Attorney General Ashley Moody’s Consumer Protection Division announced that it has secured close to $3 million following a trial against The Surrogacy Group (TSG), LLC and its owner, Gregory Blosser, for misconduct relating to providing administrative services to couples seeking to have a baby through surrogacy.
The court found TSG and Blosser liable for more than $2 million in consumer restitution and $720,000 in civil penalties for unfair and deceptive business conduct.
“It is despicable and heartbreaking that someone would take advantage of families hoping for a baby and personally pocket funds intended to cover pregnant surrogates’ medical expenses. This misconduct is unacceptable, and I am proud of my office for pursuing justice for these families who have been scammed during their most vulnerable times,” Moody said on Wednesday.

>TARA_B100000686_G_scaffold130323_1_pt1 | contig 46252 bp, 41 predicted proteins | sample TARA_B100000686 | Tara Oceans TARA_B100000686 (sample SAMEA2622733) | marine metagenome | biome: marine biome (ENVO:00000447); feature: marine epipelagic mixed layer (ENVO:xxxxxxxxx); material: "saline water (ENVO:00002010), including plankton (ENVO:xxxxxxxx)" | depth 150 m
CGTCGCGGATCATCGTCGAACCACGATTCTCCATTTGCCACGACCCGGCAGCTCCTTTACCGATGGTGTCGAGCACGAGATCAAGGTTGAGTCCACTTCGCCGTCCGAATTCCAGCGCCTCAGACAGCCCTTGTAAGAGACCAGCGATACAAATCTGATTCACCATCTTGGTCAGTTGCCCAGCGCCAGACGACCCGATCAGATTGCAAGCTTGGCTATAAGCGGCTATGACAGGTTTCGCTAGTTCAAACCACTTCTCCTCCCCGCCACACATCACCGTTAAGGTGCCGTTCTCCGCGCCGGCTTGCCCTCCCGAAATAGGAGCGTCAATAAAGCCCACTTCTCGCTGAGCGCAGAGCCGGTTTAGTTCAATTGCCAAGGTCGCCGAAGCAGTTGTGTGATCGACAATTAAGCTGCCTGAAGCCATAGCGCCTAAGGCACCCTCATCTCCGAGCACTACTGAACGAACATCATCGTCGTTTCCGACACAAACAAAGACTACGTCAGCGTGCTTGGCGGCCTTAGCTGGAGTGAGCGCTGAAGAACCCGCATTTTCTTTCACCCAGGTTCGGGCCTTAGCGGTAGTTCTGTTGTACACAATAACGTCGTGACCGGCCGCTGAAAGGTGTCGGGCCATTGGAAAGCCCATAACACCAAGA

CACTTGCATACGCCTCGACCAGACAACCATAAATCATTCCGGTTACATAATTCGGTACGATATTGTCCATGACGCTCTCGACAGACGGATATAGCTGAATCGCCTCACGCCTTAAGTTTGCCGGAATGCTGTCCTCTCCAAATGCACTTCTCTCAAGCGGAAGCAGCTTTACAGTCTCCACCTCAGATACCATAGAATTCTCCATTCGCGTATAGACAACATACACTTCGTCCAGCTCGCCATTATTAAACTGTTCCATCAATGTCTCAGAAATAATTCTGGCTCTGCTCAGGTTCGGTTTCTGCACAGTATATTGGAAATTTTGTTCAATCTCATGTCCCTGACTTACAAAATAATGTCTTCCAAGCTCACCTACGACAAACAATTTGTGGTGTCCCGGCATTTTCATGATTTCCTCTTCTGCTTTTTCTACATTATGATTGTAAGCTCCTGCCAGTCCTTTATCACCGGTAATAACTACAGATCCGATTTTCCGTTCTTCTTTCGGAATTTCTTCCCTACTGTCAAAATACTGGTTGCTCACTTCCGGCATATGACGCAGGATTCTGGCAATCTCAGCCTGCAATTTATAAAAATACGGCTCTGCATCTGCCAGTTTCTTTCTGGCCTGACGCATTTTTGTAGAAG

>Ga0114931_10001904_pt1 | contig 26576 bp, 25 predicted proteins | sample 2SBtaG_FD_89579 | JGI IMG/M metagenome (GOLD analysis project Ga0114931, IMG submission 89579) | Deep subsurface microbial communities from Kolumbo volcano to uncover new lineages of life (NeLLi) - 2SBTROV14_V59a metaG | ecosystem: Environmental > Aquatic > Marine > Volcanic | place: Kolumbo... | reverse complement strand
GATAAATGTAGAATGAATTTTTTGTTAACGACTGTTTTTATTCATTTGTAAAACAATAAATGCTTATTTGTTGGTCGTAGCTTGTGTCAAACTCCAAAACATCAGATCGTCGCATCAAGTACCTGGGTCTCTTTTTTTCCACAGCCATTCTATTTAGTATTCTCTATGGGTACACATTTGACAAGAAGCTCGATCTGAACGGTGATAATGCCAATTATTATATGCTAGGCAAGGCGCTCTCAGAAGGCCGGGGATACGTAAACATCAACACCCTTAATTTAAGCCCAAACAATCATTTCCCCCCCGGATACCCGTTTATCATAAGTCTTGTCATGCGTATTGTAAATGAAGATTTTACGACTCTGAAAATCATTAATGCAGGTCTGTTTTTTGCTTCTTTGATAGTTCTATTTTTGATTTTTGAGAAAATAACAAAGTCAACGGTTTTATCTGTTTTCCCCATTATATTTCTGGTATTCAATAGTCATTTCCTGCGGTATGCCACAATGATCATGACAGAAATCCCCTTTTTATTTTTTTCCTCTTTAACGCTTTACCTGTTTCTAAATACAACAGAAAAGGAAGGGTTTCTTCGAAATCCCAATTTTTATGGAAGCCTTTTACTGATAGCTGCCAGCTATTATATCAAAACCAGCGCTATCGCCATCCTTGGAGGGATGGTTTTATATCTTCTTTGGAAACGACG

According to Moody’s office, TSG’s unfair and deceptive conduct includes:
- Making false or misleading representations to solicit business from intended parents;
- Accepting large fees for services that TSG failed to provide; and
- Misappropriating funds for Gregory Blosser’s personal use.
At trial, the Attorney General’s Office presented facts showing that Blosser used the consumers’ funds to pay for cruise purchases, medical spa visits and concert tickets, among other outrageous personal expenditures, while intended parents lost thousands of dollars to TSG and Blosser’s scheme.
The court’s trial order and final judgment awarding monetary relief follows the court’s previous entry of a final default judgment imposing a permanent injunction against TSG and Blosser, finding that the defendants violated Florida’s Deceptive and Unfair Trade Practices Act. The previously-entered permanent injunction prohibits TSG or Blosser from ever offering or providing surrogacy administrative services again.
Deputy Director Sasha Granai and Assistant Attorney General Elizabeth Martin in the Attorney General’s Consumer Protection Division handled this litigation.